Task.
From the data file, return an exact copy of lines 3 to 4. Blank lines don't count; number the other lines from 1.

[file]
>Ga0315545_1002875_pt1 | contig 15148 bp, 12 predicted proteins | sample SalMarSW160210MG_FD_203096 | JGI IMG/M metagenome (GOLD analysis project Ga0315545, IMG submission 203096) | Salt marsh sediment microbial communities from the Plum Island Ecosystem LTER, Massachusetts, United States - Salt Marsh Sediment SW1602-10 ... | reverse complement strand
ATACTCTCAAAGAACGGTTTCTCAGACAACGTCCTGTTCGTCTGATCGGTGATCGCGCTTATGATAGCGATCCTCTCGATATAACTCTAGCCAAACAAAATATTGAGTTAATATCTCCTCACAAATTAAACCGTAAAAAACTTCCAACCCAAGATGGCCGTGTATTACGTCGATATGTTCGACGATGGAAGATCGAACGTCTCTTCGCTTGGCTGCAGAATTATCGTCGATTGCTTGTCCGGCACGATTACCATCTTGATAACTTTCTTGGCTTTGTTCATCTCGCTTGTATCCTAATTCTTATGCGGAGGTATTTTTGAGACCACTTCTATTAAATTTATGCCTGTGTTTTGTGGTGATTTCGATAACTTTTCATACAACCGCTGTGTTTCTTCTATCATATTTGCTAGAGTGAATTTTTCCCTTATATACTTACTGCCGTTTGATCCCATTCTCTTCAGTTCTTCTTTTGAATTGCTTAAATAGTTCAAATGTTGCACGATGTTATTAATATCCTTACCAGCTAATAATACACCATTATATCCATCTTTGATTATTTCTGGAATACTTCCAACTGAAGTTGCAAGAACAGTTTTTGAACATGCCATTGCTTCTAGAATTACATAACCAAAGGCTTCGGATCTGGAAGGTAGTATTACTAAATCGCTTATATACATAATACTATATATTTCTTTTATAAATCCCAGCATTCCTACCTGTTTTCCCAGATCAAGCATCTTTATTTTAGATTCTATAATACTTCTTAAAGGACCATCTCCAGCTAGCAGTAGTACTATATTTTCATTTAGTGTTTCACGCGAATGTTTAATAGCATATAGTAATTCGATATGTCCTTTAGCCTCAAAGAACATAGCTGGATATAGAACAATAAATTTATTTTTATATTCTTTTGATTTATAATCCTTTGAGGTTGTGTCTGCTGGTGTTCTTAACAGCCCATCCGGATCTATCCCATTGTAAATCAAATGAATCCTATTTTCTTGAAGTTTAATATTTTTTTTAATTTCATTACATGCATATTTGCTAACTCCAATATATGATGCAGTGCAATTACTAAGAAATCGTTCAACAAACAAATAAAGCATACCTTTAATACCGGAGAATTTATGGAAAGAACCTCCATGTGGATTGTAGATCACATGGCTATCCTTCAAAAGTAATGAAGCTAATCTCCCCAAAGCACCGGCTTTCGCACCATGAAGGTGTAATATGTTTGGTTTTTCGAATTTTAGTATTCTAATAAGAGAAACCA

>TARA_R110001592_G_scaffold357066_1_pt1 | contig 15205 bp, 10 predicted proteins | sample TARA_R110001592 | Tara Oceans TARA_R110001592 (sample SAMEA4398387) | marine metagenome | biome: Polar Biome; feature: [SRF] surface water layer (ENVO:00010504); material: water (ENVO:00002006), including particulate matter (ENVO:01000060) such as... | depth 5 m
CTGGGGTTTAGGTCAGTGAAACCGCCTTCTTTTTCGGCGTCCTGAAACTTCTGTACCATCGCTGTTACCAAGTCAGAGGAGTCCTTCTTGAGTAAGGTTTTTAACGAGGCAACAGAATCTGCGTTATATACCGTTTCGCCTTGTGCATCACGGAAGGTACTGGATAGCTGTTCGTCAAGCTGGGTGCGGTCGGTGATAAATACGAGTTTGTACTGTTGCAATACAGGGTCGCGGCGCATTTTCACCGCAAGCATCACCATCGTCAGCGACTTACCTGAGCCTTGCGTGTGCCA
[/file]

>TARA_R110001592_G_scaffold357066_1_pt1 | contig 15205 bp, 10 predicted proteins | sample TARA_R110001592 | Tara Oceans TARA_R110001592 (sample SAMEA4398387) | marine metagenome | biome: Polar Biome; feature: [SRF] surface water layer (ENVO:00010504); material: water (ENVO:00002006), including particulate matter (ENVO:01000060) such as... | depth 5 m
CTGGGGTTTAGGTCAGTGAAACCGCCTTCTTTTTCGGCGTCCTGAAACTTCTGTACCATCGCTGTTACCAAGTCAGAGGAGTCCTTCTTGAGTAAGGTTTTTAACGAGGCAACAGAATCTGCGTTATATACCGTTTCGCCTTGTGCATCACGGAAGGTACTGGATAGCTGTTCGTCAAGCTGGGTGCGGTCGGTGATAAATACGAGTTTGTACTGTTGCAATACAGGGTCGCGGCGCATTTTCACCGCAAGCATCACCATCGTCAGCGACTTACCTGAGCCTTGCGTGTGCCA